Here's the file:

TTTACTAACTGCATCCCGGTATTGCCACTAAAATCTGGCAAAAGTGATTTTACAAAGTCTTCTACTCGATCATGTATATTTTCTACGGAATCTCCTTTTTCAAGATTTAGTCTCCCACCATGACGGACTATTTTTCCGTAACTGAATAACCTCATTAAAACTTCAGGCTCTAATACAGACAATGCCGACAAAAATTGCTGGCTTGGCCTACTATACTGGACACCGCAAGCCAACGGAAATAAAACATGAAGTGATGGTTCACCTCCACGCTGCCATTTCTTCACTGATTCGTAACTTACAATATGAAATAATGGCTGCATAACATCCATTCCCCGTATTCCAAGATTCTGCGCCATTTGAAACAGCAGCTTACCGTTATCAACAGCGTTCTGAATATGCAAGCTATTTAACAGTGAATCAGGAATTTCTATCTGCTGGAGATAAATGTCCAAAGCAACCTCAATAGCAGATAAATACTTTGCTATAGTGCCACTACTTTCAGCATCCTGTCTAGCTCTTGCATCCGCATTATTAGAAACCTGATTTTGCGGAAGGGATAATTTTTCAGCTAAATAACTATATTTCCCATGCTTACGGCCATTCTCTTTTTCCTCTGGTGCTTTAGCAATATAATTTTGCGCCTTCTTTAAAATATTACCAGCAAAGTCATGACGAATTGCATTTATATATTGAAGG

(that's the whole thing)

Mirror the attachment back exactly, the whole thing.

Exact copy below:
TTTACTAACTGCATCCCGGTATTGCCACTAAAATCTGGCAAAAGTGATTTTACAAAGTCTTCTACTCGATCATGTATATTTTCTACGGAATCTCCTTTTTCAAGATTTAGTCTCCCACCATGACGGACTATTTTTCCGTAACTGAATAACCTCATTAAAACTTCAGGCTCTAATACAGACAATGCCGACAAAAATTGCTGGCTTGGCCTACTATACTGGACACCGCAAGCCAACGGAAATAAAACATGAAGTGATGGTTCACCTCCACGCTGCCATTTCTTCACTGATTCGTAACTTACAATATGAAATAATGGCTGCATAACATCCATTCCCCGTATTCCAAGATTCTGCGCCATTTGAAACAGCAGCTTACCGTTATCAACAGCGTTCTGAATATGCAAGCTATTTAACAGTGAATCAGGAATTTCTATCTGCTGGAGATAAATGTCCAAAGCAACCTCAATAGCAGATAAATACTTTGCTATAGTGCCACTACTTTCAGCATCCTGTCTAGCTCTTGCATCCGCATTATTAGAAACCTGATTTTGCGGAAGGGATAATTTTTCAGCTAAATAACTATATTTCCCATGCTTACGGCCATTCTCTTTTTCCTCTGGTGCTTTAGCAATATAATTTTGCGCCTTCTTTAAAATATTACCAGCAAAGTCATGACGAATTGCATTTATATATTGAAGG